2 tablespoons whipping cream  1/2n1/2
1/2 teaspoon kosher salt
3 cups cauliflower florets  carrots
2 cups frozen shelled edamame (green soybeans)
3 cups hot cooked long-grain white rice

1/4 cup dried currants
1/4 cup sliced almonds, toasted
Chopped fresh cilantro (optional)
Sliced green onions (optional)

Preparation

1. Heat a large, heavy nonstick skillet over medium heat. Add oil to pan, and swirl to coat. Add chopped onion, and cook for 7 minutes or until tender, stirring frequently. Add apple; cook for 5 minutes, stirring frequently. Add flour, curry, and garlic; cook for 1 minute, stirring constantly. Add broth, and bring to a boil. Reduce heat, and simmer for 2 minutes or until slightly thick. Stir in chutney, cream, and salt. Add cauliflower and edamame; cook for 8 minutes or until cauliflower is tender, stirring occasionally. Serve over rice, and top with currants and almonds. Garnish with cilantro and green onions, if desired.

Thursday, February 3, 2011

Rough Country by John Sandford

Book #4 in the Virgl Flower's series.

From Goodreads. comVirgil's always been known for having a somewhat active, er, social life, but he's probably not going to be getting too many opportunities for that during his new case. While competing in a fishing tournament in a remote area of northern Minnesota, he gets a call from Lucas Davenport to investigate a murder at a nearby resort, where a woman has been shot while kayaking. The resort is for women only, a place to relax, get fit, recover from plastic surgery, commune with nature, and while it didn't start out to be a place mostly for those with Sapphic inclinations, that's pretty much what it is today.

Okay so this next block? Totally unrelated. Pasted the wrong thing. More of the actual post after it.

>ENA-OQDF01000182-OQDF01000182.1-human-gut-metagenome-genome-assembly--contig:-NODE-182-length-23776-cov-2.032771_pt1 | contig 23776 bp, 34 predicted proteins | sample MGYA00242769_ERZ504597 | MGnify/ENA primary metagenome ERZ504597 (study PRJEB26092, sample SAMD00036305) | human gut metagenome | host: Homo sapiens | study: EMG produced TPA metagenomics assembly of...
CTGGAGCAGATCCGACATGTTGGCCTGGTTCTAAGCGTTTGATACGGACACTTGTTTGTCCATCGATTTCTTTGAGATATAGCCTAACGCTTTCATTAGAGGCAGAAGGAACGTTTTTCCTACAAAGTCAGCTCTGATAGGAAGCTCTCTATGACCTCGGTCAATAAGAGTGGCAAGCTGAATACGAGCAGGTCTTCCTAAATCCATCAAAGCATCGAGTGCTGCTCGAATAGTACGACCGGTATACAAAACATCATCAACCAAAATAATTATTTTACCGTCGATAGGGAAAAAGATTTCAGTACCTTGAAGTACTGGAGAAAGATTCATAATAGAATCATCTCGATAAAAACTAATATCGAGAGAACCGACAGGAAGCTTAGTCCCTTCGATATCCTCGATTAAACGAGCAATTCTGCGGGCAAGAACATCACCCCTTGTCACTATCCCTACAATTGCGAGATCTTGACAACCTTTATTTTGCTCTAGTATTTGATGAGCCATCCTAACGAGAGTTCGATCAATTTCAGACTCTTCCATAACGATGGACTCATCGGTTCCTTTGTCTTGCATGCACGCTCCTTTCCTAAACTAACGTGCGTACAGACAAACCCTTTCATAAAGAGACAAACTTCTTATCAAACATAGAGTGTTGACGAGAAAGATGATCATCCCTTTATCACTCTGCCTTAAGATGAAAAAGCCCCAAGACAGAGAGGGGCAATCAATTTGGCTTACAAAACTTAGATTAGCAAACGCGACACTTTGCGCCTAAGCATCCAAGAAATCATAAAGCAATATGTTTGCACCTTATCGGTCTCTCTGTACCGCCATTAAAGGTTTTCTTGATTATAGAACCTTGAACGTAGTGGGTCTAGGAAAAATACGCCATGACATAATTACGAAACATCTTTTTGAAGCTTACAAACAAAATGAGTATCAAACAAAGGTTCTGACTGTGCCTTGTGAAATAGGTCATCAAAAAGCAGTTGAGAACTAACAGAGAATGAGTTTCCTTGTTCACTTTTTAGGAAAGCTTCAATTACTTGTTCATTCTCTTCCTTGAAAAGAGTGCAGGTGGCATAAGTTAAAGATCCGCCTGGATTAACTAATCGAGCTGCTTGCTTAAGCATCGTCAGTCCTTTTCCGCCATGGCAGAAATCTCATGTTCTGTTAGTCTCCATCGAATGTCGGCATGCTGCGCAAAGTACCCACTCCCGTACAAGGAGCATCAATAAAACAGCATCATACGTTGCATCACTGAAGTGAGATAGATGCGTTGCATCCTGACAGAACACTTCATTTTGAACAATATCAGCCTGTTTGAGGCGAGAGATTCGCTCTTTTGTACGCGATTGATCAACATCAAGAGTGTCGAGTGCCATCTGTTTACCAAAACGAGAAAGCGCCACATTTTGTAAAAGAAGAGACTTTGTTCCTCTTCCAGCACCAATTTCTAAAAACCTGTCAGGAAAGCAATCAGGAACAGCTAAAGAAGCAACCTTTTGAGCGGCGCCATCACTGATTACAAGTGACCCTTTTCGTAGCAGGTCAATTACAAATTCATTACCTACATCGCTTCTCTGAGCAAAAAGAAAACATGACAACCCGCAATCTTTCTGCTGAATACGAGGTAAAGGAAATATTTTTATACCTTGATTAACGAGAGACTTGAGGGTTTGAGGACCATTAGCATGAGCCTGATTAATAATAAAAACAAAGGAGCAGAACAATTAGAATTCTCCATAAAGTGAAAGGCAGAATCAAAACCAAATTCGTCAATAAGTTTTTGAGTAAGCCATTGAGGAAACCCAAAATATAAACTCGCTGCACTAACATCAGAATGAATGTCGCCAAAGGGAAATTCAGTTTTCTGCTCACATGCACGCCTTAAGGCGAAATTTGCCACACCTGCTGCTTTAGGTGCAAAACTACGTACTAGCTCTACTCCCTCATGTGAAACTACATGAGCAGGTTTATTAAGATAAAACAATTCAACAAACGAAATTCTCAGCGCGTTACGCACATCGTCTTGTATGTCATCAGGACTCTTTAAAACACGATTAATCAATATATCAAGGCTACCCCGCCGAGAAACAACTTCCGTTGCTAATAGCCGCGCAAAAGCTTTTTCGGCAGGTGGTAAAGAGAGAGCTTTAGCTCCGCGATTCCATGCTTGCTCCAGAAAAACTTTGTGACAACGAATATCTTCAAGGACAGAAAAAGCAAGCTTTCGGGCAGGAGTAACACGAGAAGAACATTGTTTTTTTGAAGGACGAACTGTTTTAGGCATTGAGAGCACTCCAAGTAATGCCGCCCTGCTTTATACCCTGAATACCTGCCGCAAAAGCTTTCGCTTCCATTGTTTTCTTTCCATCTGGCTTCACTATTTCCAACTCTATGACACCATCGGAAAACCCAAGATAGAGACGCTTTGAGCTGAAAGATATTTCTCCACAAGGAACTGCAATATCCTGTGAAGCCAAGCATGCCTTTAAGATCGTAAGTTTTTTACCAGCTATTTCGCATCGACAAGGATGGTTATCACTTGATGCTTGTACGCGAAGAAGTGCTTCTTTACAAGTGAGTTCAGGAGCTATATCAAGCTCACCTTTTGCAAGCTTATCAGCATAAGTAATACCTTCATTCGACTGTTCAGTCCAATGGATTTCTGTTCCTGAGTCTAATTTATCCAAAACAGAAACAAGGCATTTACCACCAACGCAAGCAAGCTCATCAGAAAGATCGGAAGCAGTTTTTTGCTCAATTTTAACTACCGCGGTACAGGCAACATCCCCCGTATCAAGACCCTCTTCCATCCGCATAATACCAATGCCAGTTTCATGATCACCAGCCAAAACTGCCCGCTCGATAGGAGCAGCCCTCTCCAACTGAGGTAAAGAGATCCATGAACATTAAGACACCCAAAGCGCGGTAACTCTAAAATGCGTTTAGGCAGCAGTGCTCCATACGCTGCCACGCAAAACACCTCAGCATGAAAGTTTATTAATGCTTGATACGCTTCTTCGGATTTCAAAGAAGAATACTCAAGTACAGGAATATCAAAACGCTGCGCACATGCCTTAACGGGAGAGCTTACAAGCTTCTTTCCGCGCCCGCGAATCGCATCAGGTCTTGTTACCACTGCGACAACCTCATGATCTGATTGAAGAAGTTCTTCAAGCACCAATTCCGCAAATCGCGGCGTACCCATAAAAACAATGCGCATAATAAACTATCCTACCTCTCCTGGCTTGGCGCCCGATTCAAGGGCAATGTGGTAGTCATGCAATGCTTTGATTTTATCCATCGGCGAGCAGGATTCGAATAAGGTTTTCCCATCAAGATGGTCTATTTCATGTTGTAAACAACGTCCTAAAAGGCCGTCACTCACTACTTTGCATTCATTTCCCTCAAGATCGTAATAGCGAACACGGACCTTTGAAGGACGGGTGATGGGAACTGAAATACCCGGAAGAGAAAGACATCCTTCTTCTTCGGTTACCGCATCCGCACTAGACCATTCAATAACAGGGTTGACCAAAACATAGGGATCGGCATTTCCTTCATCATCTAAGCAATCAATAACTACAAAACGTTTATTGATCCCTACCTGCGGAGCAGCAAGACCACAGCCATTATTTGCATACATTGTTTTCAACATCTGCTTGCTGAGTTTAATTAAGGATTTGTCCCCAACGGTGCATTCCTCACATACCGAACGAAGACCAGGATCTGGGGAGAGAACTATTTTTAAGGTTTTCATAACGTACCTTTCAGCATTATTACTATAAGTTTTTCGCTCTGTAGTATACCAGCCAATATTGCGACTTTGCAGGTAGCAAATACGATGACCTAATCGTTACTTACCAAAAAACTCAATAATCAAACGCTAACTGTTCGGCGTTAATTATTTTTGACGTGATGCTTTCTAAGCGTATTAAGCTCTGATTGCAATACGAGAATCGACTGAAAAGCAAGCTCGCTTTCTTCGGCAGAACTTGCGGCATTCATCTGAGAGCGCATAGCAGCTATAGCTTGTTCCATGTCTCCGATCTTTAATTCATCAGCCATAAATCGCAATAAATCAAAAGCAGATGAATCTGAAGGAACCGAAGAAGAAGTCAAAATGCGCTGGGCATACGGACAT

Which makes things all the more complicated for Virgil, because as he begins investigating, he finds a web of connections between the people at the resort, the victim, and some local women, notably a talented country singer. The more he digs, the more he discovers the arrows of suspicion that point in many directions, encompassing a multitude of motivations: jealousy, blackmail, greed, anger, fear. Then he finds that this is not the first murder, that there was a second, seemingly unrelated one, the year before. And that there's about to be a third, definitely related one, any time now.

While the who-done-it wasn't hard to figure out, this book was worth every word with the wry wit expressed by Virgl and one-liners had me chucking out loud. This book also seemed to have less insight into the killers mind than the previous books, which I appreciated. It was becoming a distraction knowing more than the main character.


If you like audio books, the reader does a fabulous job with the voices and made the book fun to listen to.  I'm looking forward to book #4: Bad Blood.